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Unformatted text preview: Reminders… Reminders… ► HW 3 due today, HW 4 assigned today ► MT Assignment is due this Thursday ► Rough Drafts of Essay due in 2 weeks Not trying to scare you, just keeping you aware of upcoming things Review: Language Acquisition Review: Language Acquisition ► ► ► ► ► ► ► ► When is the critical period? birth to puberty Why is it important? After this period of time it becomes difficult to acquire language, and a new language must be learned (as opposed to acquired) What is the imitation theory? Theory that children learn their first language(s) by imitating the speech they hear around them Is the Imitation Theory supported by what we know of language acquisition? Nope. Kids produce incorrect forms & things they’ve never heard Review: Lg Acquisition Cont. Review: Lg Acquisition Cont. ► ► ► ► ► ► ► ► What is the Reinforcement Theory? Theory that children learn language through positive and negative reinforcement from adults True? Nope, not all cultures offer reinforcement, not enough quality reinforcement in ones that do, + parents tend to reinforce truthfullness, not grammar What is the Active Construction of Grammar Theory? children invent rules of grammar themselves & these get progressively more complex True? Yes, fits with the stages of lg acquisition that all children go through (irregular past tense changes from go goed went) Review: Human vs. Animal Review: Human vs. Animal Communication ► ► ► ► ► ► What are the 9 design features of language? 1. Mode of communication, 2. semanticity, 3. pragmatic function, 4. interchangeability, 5. cultural, transmission, 6. arbitrariness, 7. discreteness, 8. displacement, 9. productivity Which ones do all communication systems have? 1. Mode of communication, 2. semanticity, 3. pragmatic function Is there evidence that animals can learn human language? No, it appears that animals cannot fully acquire language—they require explicit instruction & don’t progress through all the stages of language acquisition to develop native­like language skills Terms Exploring the variety of terms that exist for capturing how and what people speak ► http://www.youtube.com/watch?v=UbSSQe6vsSw&feature=related ► What is this video telling us? What’s the point? Do we agree? Thought qs Thought qs ► Now, with a partner (someone sitting near you), try & come up with some ways that people describe others’ speech. ► Think about whether these types of terms positive or negative? ► What does the term ‘dialect’ mean to you? ► What about ‘language’? ► Is there a clear difference? Language & Dialect Language & Dialect ► Dialect: captures a collection of linguistic features (phonetic, phonological, syntactic, morphological, semantic) that make one group of speakers noticeably different from another group of speakers of the same language ► to Linguists, dialects of the same language are mutually intelligible ► Mutual intelligibility: speaker A can basically understand speaker B, even if they think they speak ‘different lgs’ ► Language: a collection of dialects that are mutually intelligible Terms, cont. Terms, cont. ►There is no human being that actually speaks exactly the same as any other human being We each have our own idiolect ►Idiolect: The unique language characteristics and speaking style of every individual Clarifying terms Clarifying terms ► Wait…what is the difference between register & dialect? ► Register is socially appropriate only in certain contexts—talks about the level of formality one should use within a dialect ► Dialects are bigger—a dialect encompasses many registers & describes the unique features a speech community ► We all switch between registers, but only people who have acquired more than one dialect switch between dialects (they’re bi­/multidialectal) Clarifying Terms II Clarifying Terms II ► What about the difference between dialect & accent? ► NOT synonymous ► accent is about phonological characteristics which distinguish speech communities ► dialect is a broader term encompassing syntactic, morphological, and semantic properties also, e.g. ► if we talk about a Southern Accent, we're talking about a generalized property of English pronunciation in the Southern part of the US. ► But, a Southern dialect is about more than just phonological properties, includes syntactic, lexicon, morphology differences Accent cont. Accent cont. ► We all have an accent! ► In sum, There is no such thing as a person who speaks without an accent a dialect is a particular variety of a language, and we all have a dialect Accent refers to the phonology of a given dialect Since we all have a dialect, we all have an accent ► It can be difficult to draw the line between dialects and separate languages Often for political reasons, e.g. Diff Lgs? Diff Lgs? ► Danish, Swedish, and Norwegian are mutually intelligible, but are considered different languages because they have some grammatical differences and are spoken in different countries ► Hindi (spoken in India) and Urdu (spoken in Pakistan) are considered separate languages, but are about as cross­intelligible as Australian and American Englishes ► Would linguists call them (scandinavian lgs or Hindi vs. Urdu) different languages? ► No, but the groups do, for political reasons Same lg? Same lg? ► Chinese: Ostensibly made up of several ‘dialects’ Gan Guan (Mandarin or Beifang) Kejia (Hakka) Min (including the Hokkien and Taiwanese variants) Wu Xiang Yue (Cantonese) ► Each of these ‘dialects’ of Chinese are mutually unintelligible, but share a common writing system and are spoken within a single country Why? Why? ► ‘A dialect is a language with an army and a navy’ ► Power and prestige (p&p) determine who makes the rules ►ppl w/ p&p decide what to call a ‘language’ vs. a ► By the same process, some ways of ‘dialect’ speaking are first believed to be ‘better’ than others and are then labeled as such, e.g. ►E.g., Calling a code a standard language vs. a non­ standard dialect Language Standards The study of how language is interpreted as having ‘standard’ and ‘nonstandard’ varieties with different linguistic features and unequal social value The ‘Standard’ The ‘Standard’ ► The standard is usually the variety spoken by the linguistic group in power ► All other variants are considered subordinate to the standard ► The standard is an abstraction—nobody speaks (in the eyes of ‘standard’ lg spkrs) the standard all the time ► It is not more ‘standard ► Standardization = the process by which one ► Example of a ‘standard’: Standard American English (SAE) language variant is promoted and reinforced as the dominant and most prestigious variant The ‘Standard’ The ‘Standard’ ► Assumptions about standard language: Spoken by educated people Spoken by people who know ‘proper language’ Spoken by people who ‘don’t have an accent’ ► ► ► ► ► True? Nope. Why? Regardless of education, you learn the variety(ies) you are surrounded by during critical period No variety of lg is any more ‘proper’ than others—they all successfully communicate ideas, the goal of lg Everyone has an accent The ‘standard’ cont. The ‘standard’ cont. ► Where do you find examples of the standard? ► Standardization is reinforced by: Schools Governments In mainstream media (newspapers, radio, TV, etc.) ► E.g. grammar classes, corrections of speaking & writing ► They use standard lg & are in power ► How? Through prescriptivism Through regular people’s reflections & comments on lg ► Explored next­next ► Explored next What’s Prescriptive Grammar? What’s Prescriptive Grammar? ► rules of grammar brought about by ► The idea that there is a ‘correct’ and an ‘incorrect’ grammarians’ attempts to legislate how people should speak, rather than how they do speak way to use a language This has everything to do with social values on a particular way of using a language, and nothing to do with what is inherently ‘correct’ language ► Why? ► No variety is any more or less correct Prescriptive Grammar Cont. Prescriptive Grammar Cont. ► Prescriptive grammar (for English) began in the 1700s ► ► It was valued as the ‘correct’ form of English ► The London dialect of English became a figure on the world stage This was a period filled with the possibility of upward mobility ► people who wanted to move up the social ladder wanted to learn and use the most prestigious variety of English ► This led to a wave of grammar handbooks, and many of the current prescriptive do’s and don’ts come from this period Prescriptive Grammar Cont. Prescriptive Grammar Cont. ► During this time "Latin was considered the language of enlightenment and was offered as an ideal of precision and logic to which English should aspire" (Pinker, 1994: 20) Result Some of the prescriptive rules of English are actually based on the rules of Latin, in hopes that English might become ‘more logical’ ► e.g., “You shouldn’t split infinitives.” ► I’m going to visit the library quickly (infinitive not split) ► * I’m going to quickly visit the library (split) ► *…to boldly go where no man has gone before (split) Prescriptive Grammar Cont. Prescriptive Grammar Cont. ► This rule is based upon the idea that because Latin doesn’t split infinitives, English should, therefore, also not split infinitives ► But, in Latin a verb in the infinitive is only ONE word, so it can’t be split! ►e.g., Latin adnare = English to praise ►Therefore, “Julius Caesar could not have split an infinitive if he had wanted to” (Pinker, 1994: 20). Prescriptive Grammar Cont. Prescriptive Grammar Cont. ► Another prescriptive rule: “Don’t use double negatives” ► But, many languages require the speaker I didn’t eat any french fries. (single) *I didn’t eat no french fries. (double) to use two negatives to grammatically make a negative sentence E.g. French, Spanish, etc. this was the prescriptively correct way to make negative sentences in Middle English Descriptive Grammar Descriptive Grammar ► Descriptive Grammar: a linguist’s description or model of the mental grammar of speakers; what people actually know about their language and how they actually speak it placing equal value on all varieties of all languages ► This is supposed to be free of judgment, Descriptive Grammar Cont. Descriptive Grammar Cont. ►There are NO primitive languages ►There are NO ‘corrupt’ or ‘deficient’ or ‘illogical’ languages or dialects Is speaking a dialect bad? Is speaking a dialect bad? ► The term DIALECT is NOT a negative term for linguists ► but it is often used that way in popular discourse, e.g. ► What is the implication? People often refer to non­standard, non­prestige varieties of English as ‘dialects’ ► Suggests something bad about the variety and thus about the people who speak it Language Ideologies The study of what speakers believe about language, about linguistic communities, and how they interpret linguistic variation Ideology of Nativeness Ideology of Nativeness (Shuck 2004) ► a belief, shared by lots of people, which basically says that there are two categories of people: ►and these can only be american’s (and sometimes ► native English speakers, british ppl), ► and the rest of the world— ►these people are nonnative English speakers, speakers of other languages, and both equated with ‘foreignness’ Ideology of Nativeness Cont. Ideology of Nativeness Cont. ► What’s foreignness? Difference from ‘us’, e.g. We assume that ppl who sound like us are also more likely to dress like us, have similar customs, similar beliefs about the world, similar lifestyles and goals… And we assume that people who sound different (foreign, in some way), be it through an accent or a diff lg background, are also different with respect to all these things Reality check… Reality check… ► ► ► ► ► ► OK, reality check here—do all ‘American’s’ speak English natively and fluently? No. The point is that this is a belief held by many people, regardless of the reality We will see evidence of this ideology of nativeness across the quarter in how people talk about, and evaluate, speakers with accents, with non­perfect English, or with entirely different lg backgrounds, e.g. in immigration discussions which revolve around immigrants ‘choosing’ or otherwise not learning English (regardless of what the reality is) & our national cultural ambivalence towards learning foreign languages These understandings frame many peoples understanding of linguistic and social reality How it works in actual speech How it works in actual speech ► First, people start highlighting, and exaggerating differences between ‘us’ and ‘them’ ► Within this, even mentioning or implying foreignness these can involve how incomprehensible ‘they’ are, how ‘foreign’ they are, and even, how ‘frightening’ they are means that someone IS NOT a native English speaker, and HENCE, isn’t American ► From there, once someone is established as non­ native, it is assumed that they are ALSO incomprehensible Is this true? No. Next… Next… ► Next, there is a relationship drawn between foreignness and fear, e.g. ► What is this? one should be afraid of ppl who speak with an accent, it is ‘normal’ to be fearful of them, It is normal to expect that a foreign accent will introduce a ‘scary personality’ within a movie or book ► xenophobia: the fear of foreigners, ppl unlike you Only native English speakers of particular dialects, without an accent, are automatically viewed as safe— everyone else is threatening Example… p1 p1 p2 p2 P2­2nd half P2­2 p3 p3 Analysis of Example Analysis of Example ► How is the guy first portrayed? ► scary ► Why? Pay attention to how they describe his language… ► couldn’t understand him ► How does this manifest? ► line 71, guy says ‘bluh luh luh’ ► How is unintelligibility interpreted? ► scary hypothesizing that ‘a man took my mom­ killed her’ Where else do we see it? Where else do we see it? ► This ideology of nativeness, which locates accented speakers as scary, is encouraged and exploited in film, books, cartoons, etc. ► For example, the accents of ‘bad guys’ follow who our national ‘enemies’ are in that era ► WWII German/Japanese accents ► Cold War Russian accents ► 1990’s­present Middle Eastern + Asian (Chinese & Korean) ► More on this in lecture 17… accents Lippi­Green reading Lippi­Green reading ► How does Lippi­Green’s notion of a ‘sound house’ correspond to what we learned about language acquisition? ► Innateness Hypothesis = born w/ tools & materials ► Critical period = when blueprints are available L­G cont. L­G cont. ► ► ► ► ► ► ► ► What’s the point of the reading? Everyone has an accent Is it bad to have a L2 accent, as an adult? Does it show laziness or stupidity? No, b/c its hard to impossible to build a perfect new sound house as an adult Does having an imperfectly constructed L2 sound house mean that one can’t communicate at all? No, it simply says something about what linguistic environment one grew up in… How can we extend this to think about more than sound? It also applies to our ability to acquire morphology, syntactic structures, pragmatic rules for appropriateness and nuance, and lexicon Sometimes we interpret accents as Sometimes we interpret accents as regionally based ► Lets look at how different ‘accents’ (dialects, really) are associated with different regions ► English ‘accents’ (I know they’re not all perfect imitations) ► http://www.youtube.com/watch?v=3UgpfSp2t6k ► Spanish ‘accents’ (again, I know they’re not all perfect imitations) ► http://www.youtube.com/watch?v=SLyaXkzAfTE ...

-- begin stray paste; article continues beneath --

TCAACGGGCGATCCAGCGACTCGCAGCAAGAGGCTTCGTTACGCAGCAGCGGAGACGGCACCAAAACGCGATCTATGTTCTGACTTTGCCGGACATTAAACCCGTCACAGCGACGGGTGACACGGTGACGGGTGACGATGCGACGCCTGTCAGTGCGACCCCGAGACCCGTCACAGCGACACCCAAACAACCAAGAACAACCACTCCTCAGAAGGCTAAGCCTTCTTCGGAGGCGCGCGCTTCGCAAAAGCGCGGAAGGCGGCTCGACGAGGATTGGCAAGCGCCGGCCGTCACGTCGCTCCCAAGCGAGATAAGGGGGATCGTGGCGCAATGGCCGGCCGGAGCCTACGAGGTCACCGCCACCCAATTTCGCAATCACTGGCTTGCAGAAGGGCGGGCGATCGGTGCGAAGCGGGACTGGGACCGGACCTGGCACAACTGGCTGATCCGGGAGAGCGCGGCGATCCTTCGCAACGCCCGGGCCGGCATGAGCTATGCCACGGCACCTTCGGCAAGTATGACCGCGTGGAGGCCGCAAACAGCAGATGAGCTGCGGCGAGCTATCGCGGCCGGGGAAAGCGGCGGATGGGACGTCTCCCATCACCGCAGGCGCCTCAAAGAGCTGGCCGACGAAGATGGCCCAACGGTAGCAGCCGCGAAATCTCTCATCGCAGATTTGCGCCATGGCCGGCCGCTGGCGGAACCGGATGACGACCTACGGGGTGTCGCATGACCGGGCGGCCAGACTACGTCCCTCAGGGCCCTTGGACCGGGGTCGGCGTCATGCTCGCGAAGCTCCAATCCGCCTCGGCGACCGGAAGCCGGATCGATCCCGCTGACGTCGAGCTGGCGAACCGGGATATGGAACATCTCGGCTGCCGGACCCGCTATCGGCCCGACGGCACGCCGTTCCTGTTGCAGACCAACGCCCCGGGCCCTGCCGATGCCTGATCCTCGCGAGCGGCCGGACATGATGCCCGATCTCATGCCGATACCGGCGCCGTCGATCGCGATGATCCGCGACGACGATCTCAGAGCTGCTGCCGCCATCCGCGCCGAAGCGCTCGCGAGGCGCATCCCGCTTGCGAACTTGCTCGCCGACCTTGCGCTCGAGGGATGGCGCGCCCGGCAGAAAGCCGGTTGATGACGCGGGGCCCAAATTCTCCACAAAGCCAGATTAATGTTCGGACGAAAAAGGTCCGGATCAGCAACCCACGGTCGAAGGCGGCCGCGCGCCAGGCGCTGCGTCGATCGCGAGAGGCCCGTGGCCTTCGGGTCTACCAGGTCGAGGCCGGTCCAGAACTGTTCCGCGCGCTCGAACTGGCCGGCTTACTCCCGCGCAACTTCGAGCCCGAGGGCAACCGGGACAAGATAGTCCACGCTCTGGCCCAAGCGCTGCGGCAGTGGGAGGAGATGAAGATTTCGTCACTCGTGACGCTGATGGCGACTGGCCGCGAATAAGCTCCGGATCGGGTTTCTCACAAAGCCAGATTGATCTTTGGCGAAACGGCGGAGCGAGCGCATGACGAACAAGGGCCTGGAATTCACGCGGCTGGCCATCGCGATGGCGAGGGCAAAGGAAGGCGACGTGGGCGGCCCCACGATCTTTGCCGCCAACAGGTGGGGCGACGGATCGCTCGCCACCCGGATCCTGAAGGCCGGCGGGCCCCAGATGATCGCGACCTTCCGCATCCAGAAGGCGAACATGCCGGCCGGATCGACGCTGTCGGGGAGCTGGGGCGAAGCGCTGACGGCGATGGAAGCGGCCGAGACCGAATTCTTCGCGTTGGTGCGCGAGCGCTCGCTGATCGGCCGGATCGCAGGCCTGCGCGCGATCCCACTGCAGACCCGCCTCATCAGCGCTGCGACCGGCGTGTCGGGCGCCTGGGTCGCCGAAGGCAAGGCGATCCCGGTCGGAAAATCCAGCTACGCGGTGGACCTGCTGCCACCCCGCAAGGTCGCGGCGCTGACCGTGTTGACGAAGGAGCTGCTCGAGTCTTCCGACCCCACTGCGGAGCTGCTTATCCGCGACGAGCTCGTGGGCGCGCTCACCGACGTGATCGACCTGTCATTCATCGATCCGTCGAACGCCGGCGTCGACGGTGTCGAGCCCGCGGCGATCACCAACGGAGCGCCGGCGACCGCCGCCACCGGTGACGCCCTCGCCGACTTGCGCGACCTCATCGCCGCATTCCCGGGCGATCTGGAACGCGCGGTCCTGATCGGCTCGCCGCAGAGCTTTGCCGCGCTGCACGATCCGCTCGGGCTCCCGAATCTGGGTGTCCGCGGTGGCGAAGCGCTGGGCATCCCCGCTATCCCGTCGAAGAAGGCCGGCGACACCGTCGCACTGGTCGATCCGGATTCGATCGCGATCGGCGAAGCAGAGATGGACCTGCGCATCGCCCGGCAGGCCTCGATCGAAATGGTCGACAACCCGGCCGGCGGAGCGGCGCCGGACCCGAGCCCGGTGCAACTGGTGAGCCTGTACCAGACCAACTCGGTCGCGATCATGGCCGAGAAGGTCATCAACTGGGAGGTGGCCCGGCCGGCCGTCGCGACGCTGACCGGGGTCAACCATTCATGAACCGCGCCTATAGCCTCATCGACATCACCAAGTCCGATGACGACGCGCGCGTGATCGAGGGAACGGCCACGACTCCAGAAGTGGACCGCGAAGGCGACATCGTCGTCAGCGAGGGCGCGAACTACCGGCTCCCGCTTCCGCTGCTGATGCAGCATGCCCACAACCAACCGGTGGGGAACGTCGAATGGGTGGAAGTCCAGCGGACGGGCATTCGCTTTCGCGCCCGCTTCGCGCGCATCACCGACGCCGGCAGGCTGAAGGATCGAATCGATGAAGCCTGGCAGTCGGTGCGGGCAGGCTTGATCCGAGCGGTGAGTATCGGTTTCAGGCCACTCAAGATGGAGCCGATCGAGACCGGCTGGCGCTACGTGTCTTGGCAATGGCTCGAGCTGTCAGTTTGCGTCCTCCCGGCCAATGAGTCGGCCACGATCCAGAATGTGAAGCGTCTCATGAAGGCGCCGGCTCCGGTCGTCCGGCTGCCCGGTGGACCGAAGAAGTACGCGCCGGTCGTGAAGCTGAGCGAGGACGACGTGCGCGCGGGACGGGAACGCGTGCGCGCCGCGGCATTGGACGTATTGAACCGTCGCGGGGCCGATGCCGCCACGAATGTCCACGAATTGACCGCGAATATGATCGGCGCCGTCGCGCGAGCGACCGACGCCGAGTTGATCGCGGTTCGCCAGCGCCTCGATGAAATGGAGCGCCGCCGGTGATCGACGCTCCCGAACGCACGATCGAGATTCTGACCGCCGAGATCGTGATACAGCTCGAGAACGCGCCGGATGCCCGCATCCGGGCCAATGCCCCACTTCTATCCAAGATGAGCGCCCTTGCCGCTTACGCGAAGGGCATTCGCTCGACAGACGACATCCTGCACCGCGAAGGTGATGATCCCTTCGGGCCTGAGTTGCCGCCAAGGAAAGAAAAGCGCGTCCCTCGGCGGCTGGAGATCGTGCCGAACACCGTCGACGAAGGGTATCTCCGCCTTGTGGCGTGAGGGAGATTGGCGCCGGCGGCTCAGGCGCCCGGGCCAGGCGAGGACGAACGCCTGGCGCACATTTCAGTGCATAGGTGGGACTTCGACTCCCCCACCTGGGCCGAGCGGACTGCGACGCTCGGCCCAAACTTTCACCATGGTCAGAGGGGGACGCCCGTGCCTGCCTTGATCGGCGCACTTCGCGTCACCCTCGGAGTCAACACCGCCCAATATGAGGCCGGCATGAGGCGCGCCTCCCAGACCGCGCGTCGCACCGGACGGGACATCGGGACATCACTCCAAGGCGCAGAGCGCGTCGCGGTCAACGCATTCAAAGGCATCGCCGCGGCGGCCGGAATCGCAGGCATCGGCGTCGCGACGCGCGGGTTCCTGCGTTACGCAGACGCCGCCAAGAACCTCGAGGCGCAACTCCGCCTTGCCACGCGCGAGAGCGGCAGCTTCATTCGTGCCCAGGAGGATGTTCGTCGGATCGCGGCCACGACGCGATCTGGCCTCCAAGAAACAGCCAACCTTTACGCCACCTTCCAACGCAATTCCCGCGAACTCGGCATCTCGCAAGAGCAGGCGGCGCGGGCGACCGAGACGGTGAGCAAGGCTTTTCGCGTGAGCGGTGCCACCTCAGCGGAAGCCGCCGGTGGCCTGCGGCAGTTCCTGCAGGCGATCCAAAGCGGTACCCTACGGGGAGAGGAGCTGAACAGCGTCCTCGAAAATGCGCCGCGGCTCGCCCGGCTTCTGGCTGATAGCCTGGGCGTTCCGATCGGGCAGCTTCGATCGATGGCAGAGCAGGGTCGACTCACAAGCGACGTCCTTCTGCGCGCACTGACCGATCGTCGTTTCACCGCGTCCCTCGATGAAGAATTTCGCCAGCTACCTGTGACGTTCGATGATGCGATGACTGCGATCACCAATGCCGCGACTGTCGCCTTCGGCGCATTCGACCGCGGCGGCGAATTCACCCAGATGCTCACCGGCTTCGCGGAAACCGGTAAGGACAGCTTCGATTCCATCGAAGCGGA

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This note was uploaded on 02/02/2010 for the course ANT 004 taught by Professor Chand during the Fall '08 term at UC Davis.